By Katie Finch

Last week, I walked into the house and it did not smell good. There was a distinctive musky odor just inside my kitchen door, that caused me a great deal of concern. It was the unmistakable smell of a skunk. There is no more pattern more recognizable and no personal protection method more infamous in the animal world than a skunk’s. Even kids see the black and white mammal’s picture, photo or fur and say “Ewww!” while holding their nose. And while I didn’t appreciate it perfuming the inside of my house, I do appreciate these stinky creatures for their adaptability and surprising docile nature.

Photo by Dan and Lin Dzurisin

There are ten species of skunk in North and South America. (And two closely related Stink Badgers that reside in the Philippines and Indonesia.) They are all in the Mephitidae family, meaning “stink” because they all have the ability to spray an oily musk from glands under their tail. One species, the Striped Skunk is native across much of Canada, the United States, and northern Mexico. It is the only skunk found in our region.

All skunks have a distinctive black and white fur pattern that acts as a warning to potential predators. Striped Skunks are mainly black with a white stripe starting at their head, dividing down either side of their back and continuing to their tail. Each individual’s pattern varies. Some sources say it is as unique to them as our fingerprints are to us.

 Because of their intense defense, it is understandable that skunks would have a reputation as aggressive or scary. However, they have a fairly calm nature. Skunks are not large. They are about the size of a house cat. They are solitary except when females are raising their young. And they are mostly crepuscular, with most of their activity around sunrise and sunset.  

 I can attest to their docile nature. While camping on a summer weekend, my family was sitting around the fire. My younger cousin saw something moving slowly just outside of the fire’s light. After a few moments, she asked, “Whose cat is that!?” We all turned as the skunk waddled into our circle, smelling the ground for dropped food. We divided into two camps: those who sat as still as statues and those who slowly backed away. The skunk didn’t even seem to notice us and eventually moved on, most likely to another campsite.

 However, when skunks feel threatened, they can spray. They do give several warnings first. Striped Skunks may stomp their feet, lift their tail without spraying or even give a short mist of spray before committing to a full dose. But when those warning signs are not heeded, they can spray with accuracy ten to twelve feet. This spray is a sulfur-based compound similar to what is found in garlic and onions. This spray not only smells but can also irritate eyes. In high concentrations, it can cause humans to vomit. But that still may not deter a hungry predator. Skunks may be eaten by coyotes, foxes and Great Horned Owls.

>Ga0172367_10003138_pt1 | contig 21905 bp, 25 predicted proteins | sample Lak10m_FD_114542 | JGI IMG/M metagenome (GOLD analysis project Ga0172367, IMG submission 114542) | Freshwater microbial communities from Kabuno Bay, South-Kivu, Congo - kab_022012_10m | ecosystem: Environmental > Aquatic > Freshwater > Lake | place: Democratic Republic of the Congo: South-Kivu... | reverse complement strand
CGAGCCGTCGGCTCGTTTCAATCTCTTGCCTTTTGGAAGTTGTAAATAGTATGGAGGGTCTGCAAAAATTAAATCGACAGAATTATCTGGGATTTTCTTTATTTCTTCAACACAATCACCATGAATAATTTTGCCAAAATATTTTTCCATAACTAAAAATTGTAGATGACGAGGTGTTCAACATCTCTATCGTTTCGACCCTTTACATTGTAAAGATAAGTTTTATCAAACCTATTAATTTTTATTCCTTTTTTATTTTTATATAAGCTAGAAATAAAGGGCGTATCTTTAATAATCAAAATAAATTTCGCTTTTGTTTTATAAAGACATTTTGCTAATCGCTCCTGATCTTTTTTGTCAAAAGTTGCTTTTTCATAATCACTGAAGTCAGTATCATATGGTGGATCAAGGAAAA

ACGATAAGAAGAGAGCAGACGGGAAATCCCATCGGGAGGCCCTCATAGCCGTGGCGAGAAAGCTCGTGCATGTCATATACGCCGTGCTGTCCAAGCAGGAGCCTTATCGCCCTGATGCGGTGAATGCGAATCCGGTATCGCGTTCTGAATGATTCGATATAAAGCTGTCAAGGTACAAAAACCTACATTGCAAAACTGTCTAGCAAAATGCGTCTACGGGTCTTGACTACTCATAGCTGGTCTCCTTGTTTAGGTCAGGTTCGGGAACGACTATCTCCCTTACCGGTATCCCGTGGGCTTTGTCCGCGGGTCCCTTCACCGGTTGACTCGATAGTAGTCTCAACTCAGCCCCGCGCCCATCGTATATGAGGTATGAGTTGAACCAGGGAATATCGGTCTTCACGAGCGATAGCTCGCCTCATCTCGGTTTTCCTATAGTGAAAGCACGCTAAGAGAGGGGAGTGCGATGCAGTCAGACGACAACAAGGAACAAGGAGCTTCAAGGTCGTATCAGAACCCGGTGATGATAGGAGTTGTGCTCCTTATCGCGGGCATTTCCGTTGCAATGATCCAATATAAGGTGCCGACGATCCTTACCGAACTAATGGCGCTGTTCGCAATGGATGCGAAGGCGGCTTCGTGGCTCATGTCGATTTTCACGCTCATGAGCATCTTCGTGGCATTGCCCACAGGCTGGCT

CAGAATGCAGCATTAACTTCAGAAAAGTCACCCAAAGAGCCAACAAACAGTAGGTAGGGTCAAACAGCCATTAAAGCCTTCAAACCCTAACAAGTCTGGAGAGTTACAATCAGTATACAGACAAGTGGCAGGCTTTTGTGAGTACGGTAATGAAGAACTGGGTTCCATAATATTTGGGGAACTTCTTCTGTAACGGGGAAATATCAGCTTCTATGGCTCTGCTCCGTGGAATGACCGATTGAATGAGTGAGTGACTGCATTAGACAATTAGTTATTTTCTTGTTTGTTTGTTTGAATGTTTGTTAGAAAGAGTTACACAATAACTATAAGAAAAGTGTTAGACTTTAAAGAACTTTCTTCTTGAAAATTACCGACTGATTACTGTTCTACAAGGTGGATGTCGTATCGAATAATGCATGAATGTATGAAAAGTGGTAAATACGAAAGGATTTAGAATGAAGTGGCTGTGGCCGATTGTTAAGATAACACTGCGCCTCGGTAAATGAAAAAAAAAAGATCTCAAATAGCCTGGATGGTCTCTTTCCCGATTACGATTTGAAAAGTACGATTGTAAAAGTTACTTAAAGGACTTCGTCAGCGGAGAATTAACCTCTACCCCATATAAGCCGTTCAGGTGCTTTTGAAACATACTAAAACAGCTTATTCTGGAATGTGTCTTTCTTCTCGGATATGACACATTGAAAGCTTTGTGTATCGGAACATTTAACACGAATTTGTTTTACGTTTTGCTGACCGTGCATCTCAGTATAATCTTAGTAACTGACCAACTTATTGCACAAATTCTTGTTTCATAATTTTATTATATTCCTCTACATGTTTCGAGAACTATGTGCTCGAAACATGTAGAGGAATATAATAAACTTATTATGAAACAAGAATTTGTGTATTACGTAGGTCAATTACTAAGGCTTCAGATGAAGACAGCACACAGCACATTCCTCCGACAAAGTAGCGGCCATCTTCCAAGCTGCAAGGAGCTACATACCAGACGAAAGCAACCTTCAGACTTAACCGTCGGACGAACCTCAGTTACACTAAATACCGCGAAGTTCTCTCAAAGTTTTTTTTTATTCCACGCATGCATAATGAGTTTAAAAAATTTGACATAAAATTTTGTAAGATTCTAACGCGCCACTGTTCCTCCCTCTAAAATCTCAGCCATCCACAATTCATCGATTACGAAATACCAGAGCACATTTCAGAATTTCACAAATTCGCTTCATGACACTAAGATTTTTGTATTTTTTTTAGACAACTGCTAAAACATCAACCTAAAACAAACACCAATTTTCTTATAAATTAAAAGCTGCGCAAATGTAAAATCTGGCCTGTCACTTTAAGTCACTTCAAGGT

It shouldn’t have been a surprise to see a skunk in a campground. Striped Skunks are found in variety of habitats from fields and forests to suburbs and cities. Their success is due to their adaptability. As omnivores, they eat a variety of foods from plants to animals. They use their long claws to dig up insects, worms and other invertebrates they find in the ground. Skunks may eat bird and turtle eggs, frogs, salamanders and small mammals. They will also eat fruit and corn. In habitats around humans, compost, birdseed and garbage may also be part of their diet.  

So why was there a skunk smell inside my kitchen and, upon further exploration under the kitchen door in the basement? Like many animals, this is the time of year skunks become active. Striped Skunks are not true hibernators but they do spend a great deal of winter dormant in an underground den. Or an under-the- porch den. In talking with my neighbor, I learned that a skunk, with white stripes so wide they thought it was albino at first, was denning under his porch.  With the longer and warmer days, Striped Skunks are moving more and looking for mates starting in February. Two to ten babies, called kits, are born April through June. My back deck, directly next to the kitchen door, has a gap underneath it which would make a perfect temporary den for a skunk. Hopefully not a permanent one.

 After a few days, the smell went away. Since, I have noticed that recognizable smell outside a school, along the roadside and in the woods. And while not the most pleasant, I count it as just one more sign of spring.